Wednesday, January 22, 2014

Recommended!: Sunset Blvd. (1950)

I'm not generally a soft touch for the work of Billy Wilder. I recognize that he's beyond skilled as a filmmaker, and don't dispute his master-status. That said, comedies like Some Like It Hot simply don't land with me, and his meticulous craft makes things as disparate as Ace In The Hole (caustically cynical, with a distracting, overpowering lead performance by Kirk Douglas) and One, Two, Three (humorously cynical, with a distracting, overpowering lead performance by James Cagney) feel so same-y and ultimately even predictable that I can't really engage & get lost in the story.

Sunset Blvd. is quite another matter.

The tale of a struggling screenwriter (William Holden) trapped in the orbit of washed-up (and just barely this side of batpoop crazy) silent film star Norma Desmond (Gloria Swanson) is widely regarded as one of the finest expressions of Hollywood's dark heart. As overpowering a presence as Swanson is (and as smart as she is about capturing Norma's nuances as well as her maniacal flourishes), she's balanced well throughout by Holden. We fully understand why he's financially strapped enough to stay with her, and why he cares enough for her that he earnestly tries to craft a comeback vehicle for her, and how he ultimately becomes utterly trapped. For all of the movie's nightmare flourishes, it captures better than most movies a particular kind of intensely co-dependent relationship dynamic that is all too real.

I used to call Sunset Blvd. my favorite non-horror horror movie but after seeing it last year at the Noir City festival, I've come to embrace it as straight-up horror. In addition to the vampiric relationship it portrays, it's chock full of little uncanny details (the narration by a corpse, the wind blowing through the busted organ, the dead chimpanzee, and other things packing Norma's downright Gothic mansion) that combine to push the thing into an otherworldly realm. It's as stylized as any noir, but its characters feel more tangibly human than most from that genre: there's real pain beneath Norma's madness, and she feeds desperately on all around her until she can't help but burst. And Holden's not the only one who just can't quit her: the reserve deployed by Erich von Stroheim's butler conceals his own feelings, and shrouds a long past with Norma.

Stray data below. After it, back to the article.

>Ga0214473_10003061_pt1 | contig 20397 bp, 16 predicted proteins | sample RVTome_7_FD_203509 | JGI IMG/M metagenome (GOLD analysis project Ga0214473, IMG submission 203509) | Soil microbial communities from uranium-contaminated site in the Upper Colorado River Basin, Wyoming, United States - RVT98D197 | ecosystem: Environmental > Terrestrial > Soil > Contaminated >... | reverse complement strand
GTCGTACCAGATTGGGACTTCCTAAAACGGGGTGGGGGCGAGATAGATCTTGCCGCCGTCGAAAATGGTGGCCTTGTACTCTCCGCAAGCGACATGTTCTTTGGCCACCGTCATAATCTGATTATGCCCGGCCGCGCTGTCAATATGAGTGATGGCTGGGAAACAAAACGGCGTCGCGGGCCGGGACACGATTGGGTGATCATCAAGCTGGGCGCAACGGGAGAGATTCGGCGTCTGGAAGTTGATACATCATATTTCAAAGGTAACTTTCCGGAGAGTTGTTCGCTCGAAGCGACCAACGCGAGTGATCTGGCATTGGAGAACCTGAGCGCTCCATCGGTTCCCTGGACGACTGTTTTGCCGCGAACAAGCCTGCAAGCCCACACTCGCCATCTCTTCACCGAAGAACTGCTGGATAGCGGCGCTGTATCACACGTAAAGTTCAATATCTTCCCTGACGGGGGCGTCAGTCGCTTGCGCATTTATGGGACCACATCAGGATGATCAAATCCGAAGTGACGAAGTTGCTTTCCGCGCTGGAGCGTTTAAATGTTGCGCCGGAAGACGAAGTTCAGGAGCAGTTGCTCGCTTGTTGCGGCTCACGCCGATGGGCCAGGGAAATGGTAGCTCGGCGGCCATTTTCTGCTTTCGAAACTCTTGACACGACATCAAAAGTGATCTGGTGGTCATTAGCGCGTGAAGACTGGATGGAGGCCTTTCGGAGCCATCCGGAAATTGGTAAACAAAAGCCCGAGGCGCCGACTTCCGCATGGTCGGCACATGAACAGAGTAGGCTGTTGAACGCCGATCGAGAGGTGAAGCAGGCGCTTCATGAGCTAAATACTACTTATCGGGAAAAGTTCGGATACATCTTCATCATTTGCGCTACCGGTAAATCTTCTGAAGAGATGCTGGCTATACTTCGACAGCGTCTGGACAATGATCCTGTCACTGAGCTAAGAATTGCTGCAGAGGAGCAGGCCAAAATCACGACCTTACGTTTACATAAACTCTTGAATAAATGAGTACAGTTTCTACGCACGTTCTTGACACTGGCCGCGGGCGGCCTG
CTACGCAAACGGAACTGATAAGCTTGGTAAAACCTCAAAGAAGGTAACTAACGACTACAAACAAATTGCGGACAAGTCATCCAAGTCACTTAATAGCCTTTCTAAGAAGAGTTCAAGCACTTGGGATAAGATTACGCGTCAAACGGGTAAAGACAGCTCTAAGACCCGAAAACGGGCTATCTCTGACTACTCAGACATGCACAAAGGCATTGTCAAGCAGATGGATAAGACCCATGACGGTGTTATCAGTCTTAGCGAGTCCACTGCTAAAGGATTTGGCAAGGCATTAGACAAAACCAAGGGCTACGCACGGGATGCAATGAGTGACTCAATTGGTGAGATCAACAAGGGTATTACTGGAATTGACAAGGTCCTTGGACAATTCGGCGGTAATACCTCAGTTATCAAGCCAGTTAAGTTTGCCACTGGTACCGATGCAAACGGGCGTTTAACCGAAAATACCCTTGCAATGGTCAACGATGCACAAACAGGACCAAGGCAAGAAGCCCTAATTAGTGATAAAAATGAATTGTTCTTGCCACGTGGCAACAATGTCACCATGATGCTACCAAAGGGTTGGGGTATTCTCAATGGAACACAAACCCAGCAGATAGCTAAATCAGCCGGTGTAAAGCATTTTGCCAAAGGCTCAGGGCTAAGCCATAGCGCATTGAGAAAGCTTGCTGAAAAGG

Maybe aspects of the movie's central relationships hit too close to home for me (resonating with my own experiences, and those of people I know) that I can't not take it seriously. I know that Swanson's performance is so spectacular  and so entrenched in movie lore that Norma's become a camp icon. There's hardly a drag queen alive who hasn't uttered one of her many aphorisms from the movie; per RuPaul, Norma is indeed a glorious mess.

But she scares the living hell out of me.

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